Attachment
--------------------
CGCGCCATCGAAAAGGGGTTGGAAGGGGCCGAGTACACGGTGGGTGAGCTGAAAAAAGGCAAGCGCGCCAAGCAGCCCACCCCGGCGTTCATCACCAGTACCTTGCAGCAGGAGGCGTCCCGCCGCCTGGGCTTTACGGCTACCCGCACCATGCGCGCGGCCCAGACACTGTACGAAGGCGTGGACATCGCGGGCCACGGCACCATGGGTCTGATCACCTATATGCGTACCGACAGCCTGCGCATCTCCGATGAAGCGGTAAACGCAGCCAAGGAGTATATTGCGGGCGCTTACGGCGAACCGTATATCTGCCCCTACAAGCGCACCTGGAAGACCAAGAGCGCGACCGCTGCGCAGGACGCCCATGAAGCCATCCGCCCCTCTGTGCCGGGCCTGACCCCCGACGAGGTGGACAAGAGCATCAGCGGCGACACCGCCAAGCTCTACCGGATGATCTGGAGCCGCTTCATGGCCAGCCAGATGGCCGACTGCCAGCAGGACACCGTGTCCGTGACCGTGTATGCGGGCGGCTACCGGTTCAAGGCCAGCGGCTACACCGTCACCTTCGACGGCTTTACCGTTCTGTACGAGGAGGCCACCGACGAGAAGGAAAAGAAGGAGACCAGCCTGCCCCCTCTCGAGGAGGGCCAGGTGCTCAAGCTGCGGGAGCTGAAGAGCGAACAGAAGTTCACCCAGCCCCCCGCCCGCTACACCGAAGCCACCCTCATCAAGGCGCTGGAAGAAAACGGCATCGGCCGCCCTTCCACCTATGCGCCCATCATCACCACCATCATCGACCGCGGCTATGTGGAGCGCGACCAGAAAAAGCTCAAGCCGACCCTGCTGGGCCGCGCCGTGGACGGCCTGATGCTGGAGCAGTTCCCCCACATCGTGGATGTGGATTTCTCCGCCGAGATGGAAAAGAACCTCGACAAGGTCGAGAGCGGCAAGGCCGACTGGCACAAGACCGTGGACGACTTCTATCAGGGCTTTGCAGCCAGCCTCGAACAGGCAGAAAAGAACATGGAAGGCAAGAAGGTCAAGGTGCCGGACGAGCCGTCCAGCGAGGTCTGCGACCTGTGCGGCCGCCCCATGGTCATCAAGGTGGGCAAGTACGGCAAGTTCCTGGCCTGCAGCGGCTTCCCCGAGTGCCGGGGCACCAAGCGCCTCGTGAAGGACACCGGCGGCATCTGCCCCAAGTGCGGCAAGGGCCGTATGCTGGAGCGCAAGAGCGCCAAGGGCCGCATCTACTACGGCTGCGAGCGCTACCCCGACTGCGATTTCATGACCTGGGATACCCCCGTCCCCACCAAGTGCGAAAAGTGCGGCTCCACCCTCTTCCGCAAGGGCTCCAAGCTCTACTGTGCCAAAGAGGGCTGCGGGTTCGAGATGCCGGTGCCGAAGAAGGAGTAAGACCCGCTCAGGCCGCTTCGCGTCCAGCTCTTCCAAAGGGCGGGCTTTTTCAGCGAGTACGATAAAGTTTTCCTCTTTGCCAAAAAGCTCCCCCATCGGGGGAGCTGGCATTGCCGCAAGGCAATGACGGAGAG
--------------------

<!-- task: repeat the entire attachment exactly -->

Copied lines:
CGCGCCATCGAAAAGGGGTTGGAAGGGGCCGAGTACACGGTGGGTGAGCTGAAAAAAGGCAAGCGCGCCAAGCAGCCCACCCCGGCGTTCATCACCAGTACCTTGCAGCAGGAGGCGTCCCGCCGCCTGGGCTTTACGGCTACCCGCACCATGCGCGCGGCCCAGACACTGTACGAAGGCGTGGACATCGCGGGCCACGGCACCATGGGTCTGATCACCTATATGCGTACCGACAGCCTGCGCATCTCCGATGAAGCGGTAAACGCAGCCAAGGAGTATATTGCGGGCGCTTACGGCGAACCGTATATCTGCCCCTACAAGCGCACCTGGAAGACCAAGAGCGCGACCGCTGCGCAGGACGCCCATGAAGCCATCCGCCCCTCTGTGCCGGGCCTGACCCCCGACGAGGTGGACAAGAGCATCAGCGGCGACACCGCCAAGCTCTACCGGATGATCTGGAGCCGCTTCATGGCCAGCCAGATGGCCGACTGCCAGCAGGACACCGTGTCCGTGACCGTGTATGCGGGCGGCTACCGGTTCAAGGCCAGCGGCTACACCGTCACCTTCGACGGCTTTACCGTTCTGTACGAGGAGGCCACCGACGAGAAGGAAAAGAAGGAGACCAGCCTGCCCCCTCTCGAGGAGGGCCAGGTGCTCAAGCTGCGGGAGCTGAAGAGCGAACAGAAGTTCACCCAGCCCCCCGCCCGCTACACCGAAGCCACCCTCATCAAGGCGCTGGAAGAAAACGGCATCGGCCGCCCTTCCACCTATGCGCCCATCATCACCACCATCATCGACCGCGGCTATGTGGAGCGCGACCAGAAAAAGCTCAAGCCGACCCTGCTGGGCCGCGCCGTGGACGGCCTGATGCTGGAGCAGTTCCCCCACATCGTGGATGTGGATTTCTCCGCCGAGATGGAAAAGAACCTCGACAAGGTCGAGAGCGGCAAGGCCGACTGGCACAAGACCGTGGACGACTTCTATCAGGGCTTTGCAGCCAGCCTCGAACAGGCAGAAAAGAACATGGAAGGCAAGAAGGTCAAGGTGCCGGACGAGCCGTCCAGCGAGGTCTGCGACCTGTGCGGCCGCCCCATGGTCATCAAGGTGGGCAAGTACGGCAAGTTCCTGGCCTGCAGCGGCTTCCCCGAGTGCCGGGGCACCAAGCGCCTCGTGAAGGACACCGGCGGCATCTGCCCCAAGTGCGGCAAGGGCCGTATGCTGGAGCGCAAGAGCGCCAAGGGCCGCATCTACTACGGCTGCGAGCGCTACCCCGACTGCGATTTCATGACCTGGGATACCCCCGTCCCCACCAAGTGCGAAAAGTGCGGCTCCACCCTCTTCCGCAAGGGCTCCAAGCTCTACTGTGCCAAAGAGGGCTGCGGGTTCGAGATGCCGGTGCCGAAGAAGGAGTAAGACCCGCTCAGGCCGCTTCGCGTCCAGCTCTTCCAAAGGGCGGGCTTTTTCAGCGAGTACGATAAAGTTTTCCTCTTTGCCAAAAAGCTCCCCCATCGGGGGAGCTGGCATTGCCGCAAGGCAATGACGGAGAG